Wednesday, August 20, 2014

The Nightmare Scenario

As I'm sure I've mentioned once or twice, I'm intending to vote Yes next month. However, it's worth noting that I wouldn't be too horrified if the result came back No - after all, we've kinda muddled along thus far, so I'm sure we'd kinda muddle on going forward. (Plus, it's worth noting that my reasons for voting Yes are largely driven by a rejection of part of the status quo, rather than a philosophical leaning towards change - not the stuff fanatics are made of.)

But, in the event of a No vote, there was one scenario that really worried me - the one where Westminster chooses to 'punish' Scotland for our having the temerity to ask the question. Such punishments might take the form of a stripping of powers from Holyrood, but would more likely take the form of serious cuts to the Scottish budget - primarily cloaked in a "reorganisation" of the Barnett Formula that determines that budget.

However, I wasn't too concerned about that. I did fully expect some sort of revised constitutional settlement to be put in place, granting a few more minor powers to Holyrood (there really isn't much more that it is practical to devolve), but specifically removing the right to conduct further referenda, thus removing any chance of a repeat. But as for the massive cuts suggested... no, I wasn't overly worried on that front. I had heard a couple of voices raise such possibilities, but they were generally out on the lunatic fringe of the debate.

Until today.

(The key bit, especially in the Telegraph piece, is about the desire to see cuts to Scottish public spending. The desire to not share the pound is another matter, and is both understandable and quite reasonable.)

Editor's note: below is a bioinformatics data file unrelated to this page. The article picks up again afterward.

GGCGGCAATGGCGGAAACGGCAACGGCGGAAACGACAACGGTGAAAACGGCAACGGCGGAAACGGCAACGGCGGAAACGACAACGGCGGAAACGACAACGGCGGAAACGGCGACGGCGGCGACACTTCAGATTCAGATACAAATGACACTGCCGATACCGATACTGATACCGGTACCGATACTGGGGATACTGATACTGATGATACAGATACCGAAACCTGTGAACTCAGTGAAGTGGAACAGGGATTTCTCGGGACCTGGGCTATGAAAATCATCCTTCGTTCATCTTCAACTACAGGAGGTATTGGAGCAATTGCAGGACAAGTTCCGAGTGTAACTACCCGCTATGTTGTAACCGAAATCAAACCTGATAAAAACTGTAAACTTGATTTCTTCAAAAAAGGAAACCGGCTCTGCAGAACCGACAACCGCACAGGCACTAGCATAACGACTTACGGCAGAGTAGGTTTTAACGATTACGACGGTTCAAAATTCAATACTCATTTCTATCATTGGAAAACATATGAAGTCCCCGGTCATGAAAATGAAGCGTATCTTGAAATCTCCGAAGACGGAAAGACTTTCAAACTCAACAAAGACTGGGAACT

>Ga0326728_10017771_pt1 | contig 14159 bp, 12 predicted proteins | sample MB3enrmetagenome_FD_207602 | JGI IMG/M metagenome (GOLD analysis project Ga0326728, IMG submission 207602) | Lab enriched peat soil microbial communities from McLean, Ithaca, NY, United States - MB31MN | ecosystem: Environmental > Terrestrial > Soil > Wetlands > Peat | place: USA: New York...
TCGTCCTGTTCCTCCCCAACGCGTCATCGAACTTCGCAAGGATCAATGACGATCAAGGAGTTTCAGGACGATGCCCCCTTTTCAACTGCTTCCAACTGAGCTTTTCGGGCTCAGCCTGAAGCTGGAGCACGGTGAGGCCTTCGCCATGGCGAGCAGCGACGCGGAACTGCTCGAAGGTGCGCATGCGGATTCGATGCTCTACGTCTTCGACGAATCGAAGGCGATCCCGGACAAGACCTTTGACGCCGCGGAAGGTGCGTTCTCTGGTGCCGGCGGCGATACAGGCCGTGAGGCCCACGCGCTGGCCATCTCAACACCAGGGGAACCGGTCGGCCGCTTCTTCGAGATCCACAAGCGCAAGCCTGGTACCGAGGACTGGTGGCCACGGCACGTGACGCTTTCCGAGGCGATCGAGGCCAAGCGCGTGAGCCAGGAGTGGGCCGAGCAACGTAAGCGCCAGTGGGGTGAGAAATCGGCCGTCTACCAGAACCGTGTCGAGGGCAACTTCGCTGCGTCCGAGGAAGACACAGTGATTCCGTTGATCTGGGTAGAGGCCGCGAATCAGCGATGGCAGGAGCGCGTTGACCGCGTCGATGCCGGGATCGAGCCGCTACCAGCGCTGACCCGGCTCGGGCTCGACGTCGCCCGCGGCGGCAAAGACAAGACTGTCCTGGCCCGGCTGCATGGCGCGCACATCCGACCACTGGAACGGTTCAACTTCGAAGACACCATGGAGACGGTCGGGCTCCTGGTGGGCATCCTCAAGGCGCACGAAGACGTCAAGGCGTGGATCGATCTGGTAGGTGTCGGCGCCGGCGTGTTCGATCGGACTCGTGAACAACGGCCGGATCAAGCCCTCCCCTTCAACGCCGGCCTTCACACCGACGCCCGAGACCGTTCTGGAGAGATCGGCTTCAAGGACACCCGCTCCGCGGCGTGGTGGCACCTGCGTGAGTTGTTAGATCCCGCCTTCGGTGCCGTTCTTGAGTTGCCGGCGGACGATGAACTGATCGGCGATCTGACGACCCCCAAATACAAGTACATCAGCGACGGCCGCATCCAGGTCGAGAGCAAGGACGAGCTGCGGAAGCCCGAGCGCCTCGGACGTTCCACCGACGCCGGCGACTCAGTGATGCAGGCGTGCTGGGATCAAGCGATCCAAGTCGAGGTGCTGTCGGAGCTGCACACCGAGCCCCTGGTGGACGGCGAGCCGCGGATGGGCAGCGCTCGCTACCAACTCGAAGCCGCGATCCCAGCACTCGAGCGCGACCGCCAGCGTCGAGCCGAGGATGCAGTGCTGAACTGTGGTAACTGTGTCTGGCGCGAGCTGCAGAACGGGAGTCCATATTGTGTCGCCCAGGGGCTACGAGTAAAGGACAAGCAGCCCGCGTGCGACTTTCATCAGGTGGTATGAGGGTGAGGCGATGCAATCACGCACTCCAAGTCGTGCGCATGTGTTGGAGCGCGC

It is unfortunately the case that the status quo isn't on offer in this referendum, and hasn't been for some time. Probably since the SNP won their majority at Holyrood, in fact. Now, though, it's looking much more like our choices are between the risks of independence and the certainty of punishment.


Captain Ric said...

I don't understand this argument at all. What on earth would the Westminster government get out of "punishing" Scotland for a no vote?

That would only solidify anti-Westminster sentiment and put in place the certainty of a future vote with a significantly increased chance of a yes. Even if you remove the powers from the Scottish parliament, public outrage could force it on Westminster.

They don't get anything out of it.

Furthermore, it's entirely without precedent. We've voted on independence before and afterwards both sides have been praised for the dignity with which they handled themselves and the sense of unity with which politics was resumed.

The precedent is for good relations to resume. Why would it be any different this time?

Steph/ven said...

It shouldn't be any different. And you're right that it doesn't make any sense to punish Scotland for having the vote, if it's been shown that the majority want to remain in the UK.

So when the topic has been mentioned before, it was safe enough to dismiss it as being from the lunatic fringe. However, when it comes from the Telegraph and the Guardian (and, incidentally, the Times as well), our supposed 'quality' newspapers, it becomes a bit more credible.

(That said, on the topic of the Independence Referendum, even our best media are shockingly, sometimes irrationally, poor.)

I don't know how likely this is to happen - as you say, it doesn't make any great sense. I do know that both the main parties are on record as wanting to replace the Barnett Formula with something else, which probably means less (because of austerity everywhere else). But how far they'd go... eh, I don't know.

Bottom line: as the headline says, that's my nightmare scenario.